Individual Swift Trust and Knowledge-Based Trust in Face-to-Face and Virtual Team Members
2009, Journal of Management Info Systems
L P Robert, A R Dennis, Y T.C. Hung
Traditionally, trust has been seen as a result of personal knowledge of an individual's past behavior. In this view, trust develops gradually over time based on an individual's cognitive assessment of the other person's behavior. However, high levels of trust have been observed among members of virtual teams, who often have little prior history of working together and may never meet each other in person. To integrate these two seemingly contradictory views of trust, this study manipulated team member characteristics and team member behavior to empirically test a two-stage theoretical model of trust formation and the influence of information and communication technologies (ICT) on trust formation. The results indicate that category-based processing of team member characteristics and an individual's own disposition to trust dominated the initial formation of swift trust. Once individuals accumulated sufficient information to assess a team member's trustworthiness, the effects of swift trust declined and knowledge-based trust formed using team members' behaviors (perceived ability, integrity, and benevolence) became dominant. The use of ICT increased perceived risk of team failure, which reduced the likelihood that team members would engage in future trusting behaviors.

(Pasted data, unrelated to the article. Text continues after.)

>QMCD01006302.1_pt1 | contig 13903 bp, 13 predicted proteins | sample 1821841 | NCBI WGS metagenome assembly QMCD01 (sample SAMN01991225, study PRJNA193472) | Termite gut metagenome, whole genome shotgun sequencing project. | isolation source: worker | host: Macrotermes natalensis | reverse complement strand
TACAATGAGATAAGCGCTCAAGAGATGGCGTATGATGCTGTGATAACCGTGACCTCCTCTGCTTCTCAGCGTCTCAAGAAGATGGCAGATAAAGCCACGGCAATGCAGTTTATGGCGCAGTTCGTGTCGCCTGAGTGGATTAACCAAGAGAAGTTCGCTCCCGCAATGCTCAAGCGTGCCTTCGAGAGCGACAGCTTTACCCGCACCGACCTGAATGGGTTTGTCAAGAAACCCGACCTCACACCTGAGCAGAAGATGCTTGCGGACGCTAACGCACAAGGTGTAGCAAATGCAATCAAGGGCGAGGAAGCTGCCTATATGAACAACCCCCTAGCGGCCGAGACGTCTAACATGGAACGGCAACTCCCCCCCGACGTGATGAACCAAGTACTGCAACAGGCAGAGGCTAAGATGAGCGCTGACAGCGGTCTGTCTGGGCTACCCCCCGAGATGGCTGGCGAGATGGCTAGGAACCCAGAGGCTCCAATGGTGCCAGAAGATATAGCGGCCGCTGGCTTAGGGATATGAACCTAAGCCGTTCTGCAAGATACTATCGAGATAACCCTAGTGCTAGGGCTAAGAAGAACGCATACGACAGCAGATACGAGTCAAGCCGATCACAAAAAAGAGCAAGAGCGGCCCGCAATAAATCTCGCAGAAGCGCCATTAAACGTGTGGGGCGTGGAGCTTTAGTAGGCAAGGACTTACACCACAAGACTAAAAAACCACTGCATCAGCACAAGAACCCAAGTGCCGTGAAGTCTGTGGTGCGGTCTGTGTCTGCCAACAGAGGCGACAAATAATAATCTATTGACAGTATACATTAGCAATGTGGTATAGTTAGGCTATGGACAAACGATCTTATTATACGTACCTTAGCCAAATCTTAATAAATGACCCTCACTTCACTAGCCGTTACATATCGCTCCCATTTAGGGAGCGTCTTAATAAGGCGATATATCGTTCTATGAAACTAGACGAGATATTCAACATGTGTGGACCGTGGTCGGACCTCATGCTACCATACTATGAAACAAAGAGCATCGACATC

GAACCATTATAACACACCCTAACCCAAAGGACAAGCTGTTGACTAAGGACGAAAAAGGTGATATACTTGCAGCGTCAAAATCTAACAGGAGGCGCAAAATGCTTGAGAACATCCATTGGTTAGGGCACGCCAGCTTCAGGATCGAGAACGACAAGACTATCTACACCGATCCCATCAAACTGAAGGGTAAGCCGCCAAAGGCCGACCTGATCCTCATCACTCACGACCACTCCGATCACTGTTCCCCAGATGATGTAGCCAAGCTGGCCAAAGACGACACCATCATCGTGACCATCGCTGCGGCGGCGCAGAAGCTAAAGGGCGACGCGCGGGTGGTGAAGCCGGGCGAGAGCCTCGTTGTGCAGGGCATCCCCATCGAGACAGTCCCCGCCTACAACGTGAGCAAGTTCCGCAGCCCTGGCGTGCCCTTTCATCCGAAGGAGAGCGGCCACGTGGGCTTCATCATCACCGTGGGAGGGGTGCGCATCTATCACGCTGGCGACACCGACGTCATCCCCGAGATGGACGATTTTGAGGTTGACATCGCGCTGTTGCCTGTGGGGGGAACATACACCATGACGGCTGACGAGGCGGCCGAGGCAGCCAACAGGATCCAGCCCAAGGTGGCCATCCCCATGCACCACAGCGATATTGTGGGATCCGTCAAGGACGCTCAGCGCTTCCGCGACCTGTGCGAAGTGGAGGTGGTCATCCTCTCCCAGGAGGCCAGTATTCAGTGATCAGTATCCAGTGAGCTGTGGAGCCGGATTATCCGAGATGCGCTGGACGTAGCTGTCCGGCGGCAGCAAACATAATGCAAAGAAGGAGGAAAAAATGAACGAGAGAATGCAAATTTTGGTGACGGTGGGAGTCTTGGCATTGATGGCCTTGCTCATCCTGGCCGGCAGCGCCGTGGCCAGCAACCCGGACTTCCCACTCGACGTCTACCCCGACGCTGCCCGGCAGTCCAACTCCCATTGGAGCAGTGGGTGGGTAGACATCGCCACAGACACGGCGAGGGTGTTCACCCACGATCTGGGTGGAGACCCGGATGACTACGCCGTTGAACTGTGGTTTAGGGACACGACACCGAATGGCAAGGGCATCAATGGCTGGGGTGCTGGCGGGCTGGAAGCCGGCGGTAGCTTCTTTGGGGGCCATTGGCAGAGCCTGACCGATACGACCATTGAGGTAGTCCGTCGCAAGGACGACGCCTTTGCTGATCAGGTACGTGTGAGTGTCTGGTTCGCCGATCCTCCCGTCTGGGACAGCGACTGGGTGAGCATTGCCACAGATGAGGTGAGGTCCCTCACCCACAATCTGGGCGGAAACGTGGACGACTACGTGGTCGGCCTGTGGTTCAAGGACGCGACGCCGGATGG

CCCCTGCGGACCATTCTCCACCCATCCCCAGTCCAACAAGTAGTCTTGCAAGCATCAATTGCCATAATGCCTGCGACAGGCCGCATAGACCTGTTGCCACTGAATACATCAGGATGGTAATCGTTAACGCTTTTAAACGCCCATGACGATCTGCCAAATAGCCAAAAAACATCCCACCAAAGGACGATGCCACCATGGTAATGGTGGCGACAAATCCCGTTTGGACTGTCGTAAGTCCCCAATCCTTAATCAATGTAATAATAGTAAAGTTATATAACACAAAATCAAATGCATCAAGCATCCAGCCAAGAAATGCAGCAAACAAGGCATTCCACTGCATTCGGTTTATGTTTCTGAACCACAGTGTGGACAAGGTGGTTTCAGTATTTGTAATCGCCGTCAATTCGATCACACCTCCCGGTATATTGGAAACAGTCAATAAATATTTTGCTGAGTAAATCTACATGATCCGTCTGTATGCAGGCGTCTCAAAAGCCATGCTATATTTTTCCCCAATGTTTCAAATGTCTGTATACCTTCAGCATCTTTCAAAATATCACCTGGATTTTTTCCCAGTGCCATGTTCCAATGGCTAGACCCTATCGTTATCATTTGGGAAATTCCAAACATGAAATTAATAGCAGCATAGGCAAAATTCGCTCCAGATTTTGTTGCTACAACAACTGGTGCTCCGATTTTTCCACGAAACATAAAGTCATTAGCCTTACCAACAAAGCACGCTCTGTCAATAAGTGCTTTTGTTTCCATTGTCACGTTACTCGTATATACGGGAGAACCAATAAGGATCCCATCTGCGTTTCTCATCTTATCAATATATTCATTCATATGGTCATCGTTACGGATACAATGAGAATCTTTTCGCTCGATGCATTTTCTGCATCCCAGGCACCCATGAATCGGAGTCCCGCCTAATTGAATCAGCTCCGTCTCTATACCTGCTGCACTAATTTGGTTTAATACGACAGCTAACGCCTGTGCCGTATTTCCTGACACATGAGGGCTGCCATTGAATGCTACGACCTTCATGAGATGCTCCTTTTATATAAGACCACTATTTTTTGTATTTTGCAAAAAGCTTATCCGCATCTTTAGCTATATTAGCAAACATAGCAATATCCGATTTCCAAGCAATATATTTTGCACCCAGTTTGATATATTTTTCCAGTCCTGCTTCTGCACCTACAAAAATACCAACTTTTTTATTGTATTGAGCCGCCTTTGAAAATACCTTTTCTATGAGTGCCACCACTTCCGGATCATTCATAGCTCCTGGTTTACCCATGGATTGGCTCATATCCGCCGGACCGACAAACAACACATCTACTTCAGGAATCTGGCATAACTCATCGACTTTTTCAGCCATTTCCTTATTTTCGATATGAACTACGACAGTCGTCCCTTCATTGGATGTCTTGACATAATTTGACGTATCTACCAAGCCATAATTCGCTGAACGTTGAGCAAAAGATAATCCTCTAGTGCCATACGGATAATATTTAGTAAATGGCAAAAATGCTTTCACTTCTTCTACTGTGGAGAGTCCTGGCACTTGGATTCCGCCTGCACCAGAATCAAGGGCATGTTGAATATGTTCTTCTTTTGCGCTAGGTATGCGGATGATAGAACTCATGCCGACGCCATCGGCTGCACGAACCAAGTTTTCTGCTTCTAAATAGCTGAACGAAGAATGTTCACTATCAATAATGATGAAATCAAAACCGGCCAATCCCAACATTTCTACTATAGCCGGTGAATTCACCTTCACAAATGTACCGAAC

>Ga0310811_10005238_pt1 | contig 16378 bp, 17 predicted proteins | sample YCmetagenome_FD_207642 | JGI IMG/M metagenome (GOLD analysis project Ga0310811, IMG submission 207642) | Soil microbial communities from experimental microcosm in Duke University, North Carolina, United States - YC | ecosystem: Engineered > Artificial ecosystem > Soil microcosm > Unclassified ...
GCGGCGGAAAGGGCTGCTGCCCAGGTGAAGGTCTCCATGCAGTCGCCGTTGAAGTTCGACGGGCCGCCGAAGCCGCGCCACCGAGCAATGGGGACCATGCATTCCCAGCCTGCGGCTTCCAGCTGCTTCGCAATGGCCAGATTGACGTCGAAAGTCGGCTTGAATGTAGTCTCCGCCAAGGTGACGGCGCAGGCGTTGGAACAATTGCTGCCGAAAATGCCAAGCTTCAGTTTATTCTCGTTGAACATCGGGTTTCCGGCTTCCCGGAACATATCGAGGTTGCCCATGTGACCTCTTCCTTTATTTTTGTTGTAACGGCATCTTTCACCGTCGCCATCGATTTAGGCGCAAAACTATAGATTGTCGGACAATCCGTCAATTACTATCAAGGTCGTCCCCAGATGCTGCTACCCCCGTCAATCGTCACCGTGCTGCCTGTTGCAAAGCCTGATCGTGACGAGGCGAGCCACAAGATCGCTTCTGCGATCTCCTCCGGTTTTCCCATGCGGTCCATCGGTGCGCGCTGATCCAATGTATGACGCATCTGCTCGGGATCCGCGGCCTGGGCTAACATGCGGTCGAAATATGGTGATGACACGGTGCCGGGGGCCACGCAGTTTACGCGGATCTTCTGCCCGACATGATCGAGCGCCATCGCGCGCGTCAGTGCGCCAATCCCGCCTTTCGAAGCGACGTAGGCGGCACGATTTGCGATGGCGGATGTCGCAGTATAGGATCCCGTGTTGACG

Robert, L.P., A.R. Dennis, and Y.T.C. Hung (2009), “Individual Swift Trust and Knowledge-Based Trust in Face-to-Face and Virtual Team Members,” Journal of Management Information Systems, 26:2, 241-279.